We won our first race and lost our second in a well fought match by less than a foot. It was quite a way to go out, but for my third time coxing, I think I did a pretty good job trying to lead these boys to victory! As you can see from the pictures, I was repping the Team Zissou as the cox.

 

IAMX Concert

Danny and I got the opportunity to go see IAMX in concert in London the weekend before Halloween, and I don’t think we could have planned the trip any better than it turned out. The day was so perfectly timed that we were never in any rush or even stressed about timing for one moment. We had a laid back dinner right before grabbing our tickets at Will-Call and getting killer seats on the first balcony. And an unexpected bonus, there was no filler opener so we got out of the concert with plenty of time to make the train back to Cambridge.

Now to the important part — the concert itself. One word: Indescribable. IAMX is can be characterized as ‘electronic’ music and one would expect that the show was some fancy lights and a guy standing up pushing a few buttons to play track after track, which could not have been further from what actually happened.

 

First, there were four people on stage including Chris Corner, the man who is IAMX, making everything you heard was done live. The drummer laid down the strong beats while the two women provided backup vocals and keyboard. Corner, coming out in his eccentric feathered hat, tank top, and leggings, made use of two microphones as he sang live. IAMX’s music can be identified by Corner’s extremely dynamic vocal range and ability to leap octaves to hit notes I could never dream of touching, but to me, that wasn’t the most bewildering part of his show — it was his ability, mastery, awareness to use a second microphone and assorted live mixed distortions to create the second thread of his voice that a listener would assume to be a pre-recorded track in his music. I cannot begin to explain how fantastic and stunning this was to watch  and listen to.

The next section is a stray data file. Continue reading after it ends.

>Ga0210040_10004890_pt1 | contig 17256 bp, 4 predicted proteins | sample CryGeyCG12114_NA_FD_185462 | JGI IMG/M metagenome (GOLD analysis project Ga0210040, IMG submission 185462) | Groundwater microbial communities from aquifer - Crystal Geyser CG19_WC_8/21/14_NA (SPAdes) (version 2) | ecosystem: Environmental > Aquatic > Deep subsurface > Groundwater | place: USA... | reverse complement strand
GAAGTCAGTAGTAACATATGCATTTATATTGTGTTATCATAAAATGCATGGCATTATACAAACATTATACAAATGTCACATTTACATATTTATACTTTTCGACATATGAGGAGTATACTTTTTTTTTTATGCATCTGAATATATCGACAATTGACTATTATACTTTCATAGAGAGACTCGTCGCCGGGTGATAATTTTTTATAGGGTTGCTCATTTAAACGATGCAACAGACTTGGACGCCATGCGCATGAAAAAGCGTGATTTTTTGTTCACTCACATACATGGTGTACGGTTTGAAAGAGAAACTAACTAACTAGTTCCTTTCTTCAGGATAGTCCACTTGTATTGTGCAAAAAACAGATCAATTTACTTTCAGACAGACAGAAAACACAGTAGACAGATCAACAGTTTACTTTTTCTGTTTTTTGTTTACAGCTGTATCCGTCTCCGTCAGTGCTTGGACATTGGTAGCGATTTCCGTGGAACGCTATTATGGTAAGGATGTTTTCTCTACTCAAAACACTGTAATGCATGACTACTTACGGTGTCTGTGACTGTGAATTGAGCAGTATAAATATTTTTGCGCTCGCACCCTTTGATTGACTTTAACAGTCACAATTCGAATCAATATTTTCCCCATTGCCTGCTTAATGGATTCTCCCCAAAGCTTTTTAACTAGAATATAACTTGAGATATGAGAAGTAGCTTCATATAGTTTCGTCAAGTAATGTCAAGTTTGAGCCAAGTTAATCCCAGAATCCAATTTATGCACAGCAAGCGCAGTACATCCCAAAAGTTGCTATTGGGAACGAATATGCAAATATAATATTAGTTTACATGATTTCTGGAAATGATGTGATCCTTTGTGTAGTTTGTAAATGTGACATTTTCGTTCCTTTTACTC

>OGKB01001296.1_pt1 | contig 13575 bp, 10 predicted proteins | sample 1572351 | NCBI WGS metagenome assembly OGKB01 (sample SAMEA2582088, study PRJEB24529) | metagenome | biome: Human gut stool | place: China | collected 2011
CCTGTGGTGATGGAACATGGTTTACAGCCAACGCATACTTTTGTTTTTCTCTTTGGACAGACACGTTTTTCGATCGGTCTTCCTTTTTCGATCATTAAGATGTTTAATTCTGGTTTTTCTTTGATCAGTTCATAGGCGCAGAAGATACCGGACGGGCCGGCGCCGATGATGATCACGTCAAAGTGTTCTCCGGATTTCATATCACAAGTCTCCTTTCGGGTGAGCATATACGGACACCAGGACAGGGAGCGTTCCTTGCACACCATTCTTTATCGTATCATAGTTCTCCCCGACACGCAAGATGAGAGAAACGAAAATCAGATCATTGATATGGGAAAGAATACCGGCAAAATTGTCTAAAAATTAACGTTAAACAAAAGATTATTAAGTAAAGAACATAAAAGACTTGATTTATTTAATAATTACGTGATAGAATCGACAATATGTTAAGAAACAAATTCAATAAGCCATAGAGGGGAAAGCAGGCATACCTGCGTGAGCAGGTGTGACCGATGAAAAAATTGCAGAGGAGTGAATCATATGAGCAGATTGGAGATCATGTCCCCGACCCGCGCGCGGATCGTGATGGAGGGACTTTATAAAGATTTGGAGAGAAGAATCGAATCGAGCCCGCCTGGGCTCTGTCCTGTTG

Second, the lights. To the stereotype that electronic concerts are worth going to because they’re elaborate light shows with prerecorded music, this shattered all expectations. Instead of having that awesome light show to decent music, you had the awesome music (see above) accompanied by fantastic visuals.

This was easily one of the best concerts I will ever go to — the lights, the live creation of music, the emotions in his songs. I can’t say enough about it. Danny, thanks for joining me for a wonderful night!

First Day as a Graduate Student

Back in high school, a little over five years ago, I remember sitting in my first research lab, performing ATR-FTIR measurements on dyed fabrics for two hours at a time after school, loving every minute of it. It was then, a little over five years ago, that I decided I would go to Graduate School to do a PhD…

Fast forward two years, it’s Sophomore (2nd) year at University of South Carolina. The workload feels like it could crush me from all the piles of textbooks and hand written homework assignments, and all I wanted to do was be in the lab problem solving, collecting data, and expanding the edge of science. All I wanted to do was be done with college and on to grad school…